'Urgent: Need Oxygen' is flashing on all our screens left, right and centre. The present social conditions have a harrowing effect on the democratic institutions of our Constitution, that guarantees life, dignity and health.
During these testing times, the Constitutional Courts that is our High Courts, have emerged as charioteers of justice and conscience.
"If you don't feel ashamed of yourself, we are feeling ashamed of ourselves for being part of such a nasty society," the Bombay High Court said in anguish recently when the state authorities failed to comply its order to supply Remdesivir drugs to Nagpur region.
"It is a shame that while the Government knew of the magnitude of the second wave it never planned things in advance", said the Allahabad High Court in a strongly worded order after raising alarm over the collapsing health system in Uttar Pradesh.
A host of High Courts are seized with similar matters and have minced no words in calling out the Central and State authorities for their lax attitude in preparing for the potential (now omnipresent) second wave, when they had the time.
The situation has become so grim, that the Governments have been told to beg, borrow or even steal to make sure that the basic fundamental and human rights of its citizens, the right to live, to breathe, are not compromised.
At least 11 High Courts have taken stock of the situation in their respective states and some have passed very bold orders, to minimize fatalities.
At this stage, the Supreme Court yesterday took suo moto cognizance on issues related to oxygen supply, drug supply and vaccine policy in relation to COVID19 pandemic.
The CJI led Bench indicated that cases pending in High Courts might be withdrawn to SC as different HCs dealing with issues create confusion. Towards this end, it has issued notices to Centre, State Governments, Union Territories and the parties who have approached the High Courts to show-cause why uniform orders not be passed by the Supreme Court.
The legal fraternity has expressed reservations about the move of the Supreme Court to interfere with the High Courts' monitoring of the COVID situation in their respective jurisdictions.
While much has been written on the untimely intervention by the Supreme Court, this article intends to take a quick glance at the measured approach adopted by various High Courts:
Nothing to gain by hiding real picture: Gujarat HC tells State
The Gujarat High Court, without an ounce of hesitation, told the State Government to not hide behind false figures of testing and availability of amenities in relation to COVID-19.
"Concealment of accurate data would generate more serious problems including fear, loss of trust, panic amongst public at large," a Division Bench comprising of Chief Justice Vikram Nath and Justice Bhargav Kania told the State.
The Bench was hearing a suo motu PIL over the coronavirus situation in the state, observing that media reports on the pandemic indicate that the state was heading towards a "health emergency of sorts".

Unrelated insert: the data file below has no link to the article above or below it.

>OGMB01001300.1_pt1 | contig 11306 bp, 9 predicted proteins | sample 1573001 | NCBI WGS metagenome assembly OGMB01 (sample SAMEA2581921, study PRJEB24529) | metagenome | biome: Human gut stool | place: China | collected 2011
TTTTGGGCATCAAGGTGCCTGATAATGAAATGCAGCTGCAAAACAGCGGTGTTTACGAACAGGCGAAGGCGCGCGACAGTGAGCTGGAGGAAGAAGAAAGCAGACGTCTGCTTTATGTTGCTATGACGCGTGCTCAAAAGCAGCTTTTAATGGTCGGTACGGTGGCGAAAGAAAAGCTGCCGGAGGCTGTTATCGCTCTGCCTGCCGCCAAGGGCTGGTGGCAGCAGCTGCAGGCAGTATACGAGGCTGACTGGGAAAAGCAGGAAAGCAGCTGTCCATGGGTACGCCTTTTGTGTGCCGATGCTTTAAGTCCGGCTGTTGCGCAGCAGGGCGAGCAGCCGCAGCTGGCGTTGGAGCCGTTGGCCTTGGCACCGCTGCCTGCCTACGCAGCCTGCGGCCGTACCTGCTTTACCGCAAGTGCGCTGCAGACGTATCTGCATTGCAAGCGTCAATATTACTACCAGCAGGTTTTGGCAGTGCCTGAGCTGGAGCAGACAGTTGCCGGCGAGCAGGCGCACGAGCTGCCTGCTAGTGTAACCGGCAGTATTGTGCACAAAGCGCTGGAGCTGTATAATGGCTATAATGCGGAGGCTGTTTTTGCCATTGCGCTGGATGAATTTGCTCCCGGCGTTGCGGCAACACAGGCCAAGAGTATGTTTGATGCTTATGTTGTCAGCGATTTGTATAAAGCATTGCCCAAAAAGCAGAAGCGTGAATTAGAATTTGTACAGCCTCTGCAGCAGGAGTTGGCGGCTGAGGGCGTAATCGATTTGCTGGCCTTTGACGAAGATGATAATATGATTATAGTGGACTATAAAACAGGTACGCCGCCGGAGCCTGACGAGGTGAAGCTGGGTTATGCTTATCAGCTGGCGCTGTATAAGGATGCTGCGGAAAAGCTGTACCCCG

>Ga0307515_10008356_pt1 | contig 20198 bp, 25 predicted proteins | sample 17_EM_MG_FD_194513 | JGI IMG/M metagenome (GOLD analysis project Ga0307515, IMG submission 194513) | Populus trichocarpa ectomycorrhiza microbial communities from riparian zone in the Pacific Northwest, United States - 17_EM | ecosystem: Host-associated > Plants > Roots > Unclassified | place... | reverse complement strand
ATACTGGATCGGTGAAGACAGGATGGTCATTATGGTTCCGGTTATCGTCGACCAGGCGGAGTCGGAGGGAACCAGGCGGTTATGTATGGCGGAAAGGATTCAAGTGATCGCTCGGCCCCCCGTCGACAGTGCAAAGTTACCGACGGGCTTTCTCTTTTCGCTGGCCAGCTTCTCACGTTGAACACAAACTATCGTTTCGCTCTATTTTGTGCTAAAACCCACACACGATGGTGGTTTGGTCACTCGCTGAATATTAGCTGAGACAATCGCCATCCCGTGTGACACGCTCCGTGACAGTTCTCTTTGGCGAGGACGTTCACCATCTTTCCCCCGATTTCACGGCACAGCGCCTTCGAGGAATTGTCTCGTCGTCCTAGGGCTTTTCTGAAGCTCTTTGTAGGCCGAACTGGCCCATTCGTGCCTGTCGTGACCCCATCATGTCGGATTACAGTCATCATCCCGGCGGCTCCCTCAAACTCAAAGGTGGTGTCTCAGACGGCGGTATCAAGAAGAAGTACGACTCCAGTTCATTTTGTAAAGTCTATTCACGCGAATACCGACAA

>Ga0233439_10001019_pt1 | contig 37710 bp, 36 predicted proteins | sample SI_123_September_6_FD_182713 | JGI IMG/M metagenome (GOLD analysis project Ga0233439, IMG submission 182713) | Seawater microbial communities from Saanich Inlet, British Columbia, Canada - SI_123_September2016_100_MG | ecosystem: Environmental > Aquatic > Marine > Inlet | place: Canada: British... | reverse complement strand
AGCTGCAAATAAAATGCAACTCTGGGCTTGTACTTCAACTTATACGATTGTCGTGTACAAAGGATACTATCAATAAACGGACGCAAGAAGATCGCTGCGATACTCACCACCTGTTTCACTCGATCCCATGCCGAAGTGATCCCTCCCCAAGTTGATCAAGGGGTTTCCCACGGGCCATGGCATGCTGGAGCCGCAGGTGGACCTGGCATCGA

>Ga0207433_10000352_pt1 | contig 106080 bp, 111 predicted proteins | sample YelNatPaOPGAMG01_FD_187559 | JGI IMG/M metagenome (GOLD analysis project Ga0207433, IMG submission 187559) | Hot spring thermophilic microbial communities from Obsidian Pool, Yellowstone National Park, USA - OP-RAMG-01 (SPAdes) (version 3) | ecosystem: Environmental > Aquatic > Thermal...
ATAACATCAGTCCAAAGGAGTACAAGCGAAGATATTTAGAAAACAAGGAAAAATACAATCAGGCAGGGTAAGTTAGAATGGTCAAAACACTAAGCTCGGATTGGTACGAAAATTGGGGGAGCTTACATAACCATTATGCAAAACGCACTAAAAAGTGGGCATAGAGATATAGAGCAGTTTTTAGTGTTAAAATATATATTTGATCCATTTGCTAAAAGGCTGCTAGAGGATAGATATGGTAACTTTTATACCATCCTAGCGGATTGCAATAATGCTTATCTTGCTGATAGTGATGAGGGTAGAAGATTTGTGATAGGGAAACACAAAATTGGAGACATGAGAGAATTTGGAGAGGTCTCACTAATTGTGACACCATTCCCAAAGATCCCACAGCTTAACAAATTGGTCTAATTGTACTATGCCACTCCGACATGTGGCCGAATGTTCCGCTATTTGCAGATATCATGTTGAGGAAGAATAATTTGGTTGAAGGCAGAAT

As the State tried to dispute the accuracy of the news reports, the High Court pulled up the authorities for hiding the real picture.
"The State should not feel shy of publishing the correct data of RTPCR testing results, if such figures are not being correctly reported," it observed. The Court went on to enjoin, "The State should publish data by making efforts to find out actual number of Covid positive cases so as to remove general conception from the minds of the people that data given by the State is not accurate."
It has issued a slew of directions including (i) Setting up of testing laboratories in all the districts, (ii) Accurate reporting of RTPCR testing with correct figures of positive results, (iii) Maintaining online portal giving details of the availability of vacant beds and occupied beds under different categories for Covid patients, (iv) Take steps for procuring enough Oxygen to cater to the demands.
You are shirking responsibility: Bombay HC pulls up Centre
The Nagpur Bench of the Bombay High Court held an urgent night sitting on Wednesday night to ensure uninterrupted supply of Oxygen to the city hospitals.
A division bench of Justices Sunil Sukre and SM Modak questioned the Ministry of Health and Family Welfare for reducing the supply of oxygen to Maharashtra from the Bhilai Plant (Chhattisgarh) despite the State bearing the load of 40% Covid19 patients in India, and directed immediate restoration of supply.
"...we direct that notwithstanding the communication dated 18.4.2021 issued by theMinistry of Health and Family Welfare, PRAX AIR -Bhilai shall continue to supply 110 metric tons of liquid oxygen to the State of Maharashtra until further orders," the Bench fearlessly ordered.
It also pulled up the State Government for not complying with its earlier order directing to supply 10,000 vials of Remdesivir, an anti-viral drug, to Hospitals treating Covid-19 patients in the city.
"If you don't feel ashamed of yourself, we are feeling ashamed of ourselves for being part of such a nasty society. We are not able to do anything for the helpless patients of Maharashtra. You don't have any solution, what nonsense is this?," the Bench sternly told Joint Commissioner of FDA who claimed that the State had no role to play in the procurement of Remdesivir for private hospital.
It directed the Joint Commissioner of FDA, Nagpur to take action against black marketers and supply 100 vials to Government Medical College and Hospital, Nagpur as the Dean hadn't received a single vial despite 900 patients.
We cannot afford to lose lives: Delhi HC puts Centre to task
A division bench comprising of Justice Vipin Sanghi and Justice Rekha Palli directed the Central Government to take all possible steps for diverting Oxygen produced by various industries for medical use.